No Rubric Needed or Offered for Criminal Pick and Choose

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Conrad Black rewrites history

Losing the Order of Canada doesn’t have Conrad Black down.

Lord Conrad Black must feel as if the brilliant black marble in his study has turned into a malignant and tarry sea, ready to wash him out into exile, oblivion. Without the Order of Canada, he’s reduced to a schlep, a commoner.

In an effort to get to the bottom of his public shaming by the Order of Canada, MetaCanada attempted to contact the Advisory Council at Rideau Hall for comment. Unfortunately, they deferred us to their FAQ, underlining one power of the Council in particular: “[to terminate] a person’s appointment to the Order of Canada if the person has been convicted of a criminal offence.”

They expounded on this power in a later segment, claiming that if the recipient has “done something out of step with the generally recognized standards of public behaviour,” such as having performed botched, illegal surgeries in an alley, or written a mind-number like Surfacing, or having participated in a Sponsorship Scandal, or having used one’s cronies to take royal art out of the Council’s home-base, Rideau Hall, then they would be summarily stripped of their medal.

This prompts reconsideration of these provisions’ phrasing. Convicted of a criminal offence in Canada? What if convicted in a compromised state? How long does the medal-holder have between conviction and discharge? What are the standards of public behaviour? If it could be said to delineate or dictate some standard of public behaviour without recourse to law alone, is the Order of Canada, therefore, a litmus test for Canadian morality? Has the Council been telling us what’s right and wrong all along? WHAT IS IT DOING IN THE BEDROOMS OF THE NATION?

Notwithstanding a great deal of fervor among his critics and allies in the media, Conrad has taken this loss in stride. His housekeeper, Louinda Louise, told MC that Mr. Black, “took a bath in his finest mead, re-read the Napoleon of Notting Hill, and smoked several cigars rolled by nubile Cuban virgins…He would occasionally murmur something about the bigoted, myopic, and trenchantly anti-Catholic Ottawa-types who had his number, but seemed more or less content.”

While Lord Black may not be particularly fascinated, himself, with the terms of his discharge, Timothy Archer—writer and researcher on Spike’s Deadliest Warrior—has examined biographical details pertaining to Black and a past winner. He considered: what Conrad could have done better, and how he could have maneuvered to keep this audacious medal that so few people really care about anyway.

Archer briefly detailed the achievements of both Conrad and the past winner. We’ll hereon refer to the past winner as the Anonymous Humanitarian.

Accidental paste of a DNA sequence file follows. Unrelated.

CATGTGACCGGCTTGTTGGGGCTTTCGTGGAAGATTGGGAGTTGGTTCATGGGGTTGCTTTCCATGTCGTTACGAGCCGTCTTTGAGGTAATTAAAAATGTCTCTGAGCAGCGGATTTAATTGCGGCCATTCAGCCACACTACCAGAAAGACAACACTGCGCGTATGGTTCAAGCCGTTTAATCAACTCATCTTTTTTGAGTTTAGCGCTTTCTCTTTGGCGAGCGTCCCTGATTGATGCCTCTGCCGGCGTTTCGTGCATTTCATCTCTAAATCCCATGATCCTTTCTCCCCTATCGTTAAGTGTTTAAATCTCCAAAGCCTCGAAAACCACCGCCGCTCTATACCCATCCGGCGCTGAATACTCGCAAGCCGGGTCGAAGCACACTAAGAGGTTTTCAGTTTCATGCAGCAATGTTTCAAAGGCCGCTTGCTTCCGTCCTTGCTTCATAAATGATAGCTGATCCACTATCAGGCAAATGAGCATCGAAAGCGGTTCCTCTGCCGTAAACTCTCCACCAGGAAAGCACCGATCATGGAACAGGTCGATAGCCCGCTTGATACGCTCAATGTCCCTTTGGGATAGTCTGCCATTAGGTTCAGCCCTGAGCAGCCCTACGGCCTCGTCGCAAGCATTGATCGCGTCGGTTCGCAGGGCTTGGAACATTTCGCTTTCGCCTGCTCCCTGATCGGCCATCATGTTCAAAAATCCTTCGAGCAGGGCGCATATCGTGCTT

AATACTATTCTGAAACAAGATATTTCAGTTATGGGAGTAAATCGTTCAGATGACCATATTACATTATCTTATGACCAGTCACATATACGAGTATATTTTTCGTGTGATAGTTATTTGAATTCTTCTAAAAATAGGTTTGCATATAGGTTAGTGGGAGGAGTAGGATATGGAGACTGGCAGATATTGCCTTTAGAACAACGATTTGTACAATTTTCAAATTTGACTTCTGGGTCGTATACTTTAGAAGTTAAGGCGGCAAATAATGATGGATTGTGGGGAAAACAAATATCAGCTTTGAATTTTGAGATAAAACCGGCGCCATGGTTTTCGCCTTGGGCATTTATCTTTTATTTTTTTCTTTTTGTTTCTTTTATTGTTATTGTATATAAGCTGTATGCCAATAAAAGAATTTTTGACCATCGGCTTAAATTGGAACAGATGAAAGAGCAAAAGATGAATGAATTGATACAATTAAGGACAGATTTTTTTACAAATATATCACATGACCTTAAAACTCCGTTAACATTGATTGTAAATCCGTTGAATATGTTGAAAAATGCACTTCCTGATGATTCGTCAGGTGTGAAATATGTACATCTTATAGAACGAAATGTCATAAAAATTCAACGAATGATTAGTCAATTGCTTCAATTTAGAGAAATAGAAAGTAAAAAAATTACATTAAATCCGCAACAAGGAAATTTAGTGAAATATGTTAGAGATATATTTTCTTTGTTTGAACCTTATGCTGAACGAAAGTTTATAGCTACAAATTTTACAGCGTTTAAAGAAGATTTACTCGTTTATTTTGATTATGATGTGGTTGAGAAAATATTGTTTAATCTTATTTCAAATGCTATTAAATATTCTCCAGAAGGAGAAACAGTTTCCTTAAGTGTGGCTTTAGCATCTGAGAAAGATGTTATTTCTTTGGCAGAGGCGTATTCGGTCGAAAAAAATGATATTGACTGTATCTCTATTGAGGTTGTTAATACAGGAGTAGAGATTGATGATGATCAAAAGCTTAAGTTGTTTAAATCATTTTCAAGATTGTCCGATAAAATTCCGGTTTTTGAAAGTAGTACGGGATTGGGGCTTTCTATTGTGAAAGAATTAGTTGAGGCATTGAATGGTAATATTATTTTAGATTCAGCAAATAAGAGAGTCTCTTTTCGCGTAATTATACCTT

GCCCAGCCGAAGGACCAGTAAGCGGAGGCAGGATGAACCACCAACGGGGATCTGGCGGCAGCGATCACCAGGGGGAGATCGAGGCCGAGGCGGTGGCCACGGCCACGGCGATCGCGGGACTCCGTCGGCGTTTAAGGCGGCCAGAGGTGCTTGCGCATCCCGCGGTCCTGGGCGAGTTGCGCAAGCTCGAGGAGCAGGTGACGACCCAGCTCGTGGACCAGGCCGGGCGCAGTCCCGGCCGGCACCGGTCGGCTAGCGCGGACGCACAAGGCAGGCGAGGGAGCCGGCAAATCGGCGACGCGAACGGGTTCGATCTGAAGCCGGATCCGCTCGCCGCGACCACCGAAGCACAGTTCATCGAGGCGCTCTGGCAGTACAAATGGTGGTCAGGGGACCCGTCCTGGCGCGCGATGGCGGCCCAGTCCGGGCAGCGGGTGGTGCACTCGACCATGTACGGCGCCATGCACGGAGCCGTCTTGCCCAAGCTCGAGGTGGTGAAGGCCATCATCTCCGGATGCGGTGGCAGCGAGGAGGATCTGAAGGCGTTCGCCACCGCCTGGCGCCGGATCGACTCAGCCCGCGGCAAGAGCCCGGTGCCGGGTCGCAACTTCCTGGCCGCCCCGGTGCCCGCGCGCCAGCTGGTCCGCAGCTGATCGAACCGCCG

Conrad Black: newspaper publisher, a historian, an author, a teacher, a columnist, and a convicted fraudster (by a foreign power). Professionally, best known for having started Hollinger International, a company that had employed—at any given time—six thousand people, until his persecution by the United States.

Anonymous Humanitarian (AH): doctor, eugenicist, and a domestically convicted criminal (now on anachronistic charges of medical malpractice, conducting illegal abortions, murder, and reckless endangerment). Professionally best-known for having created an industry, which has eliminated over three million fetuses.

Archer focused on one biographical element, common to both winners: their criminal convictions.

While Conrad had been convicted in a country with a ninety-three percent conviction rate over dubious claims that illuminated, less his criminality, and more his hubris and ego—claims that could not have found a conviction in Canada—the AH was convicted in a country with an average conviction rate of 61% on multiple occasions, going all the way to the Supreme Court. AH’s conviction came from the same country that similarly awarded him/her the Order of Canada, whereas Conrad was convicted by a foreign nation, reputed for its fractured legal system. AH was later acquitted after some clever politicking on his behalf and for the “well-being of those he thought he was helping.” Conrad, conversely, was not acquitted, but rather released for good behaviour.

Archer concluded his presentation by turning on Deadliest Warrior’s infamous three-dimensional battle visualization, this time starring Conrad Black fighting the AH in a worn and dilapidated rendering of the Supreme Court. After a failed saline solution to Black’s cranium, the AH was knocked down with a flurry to the solar-plexus. Before the cackling Black, the AH balled into a fetal position and murmured, “It’s all a dream. None of this—you or I—is real.”

Perhaps the Advisory Council over at Rideau Hall should tighten the wording and specify precisely what kind of criminal stands to belong in their Order. Without any real rubric, this award will continue to be an Ottawan/Quebecer popularity contest, riding on the ebb and flow of political pertinence and sensationalist necessity, requiring haphazard and subjective decisions on the tax-payer’s dime.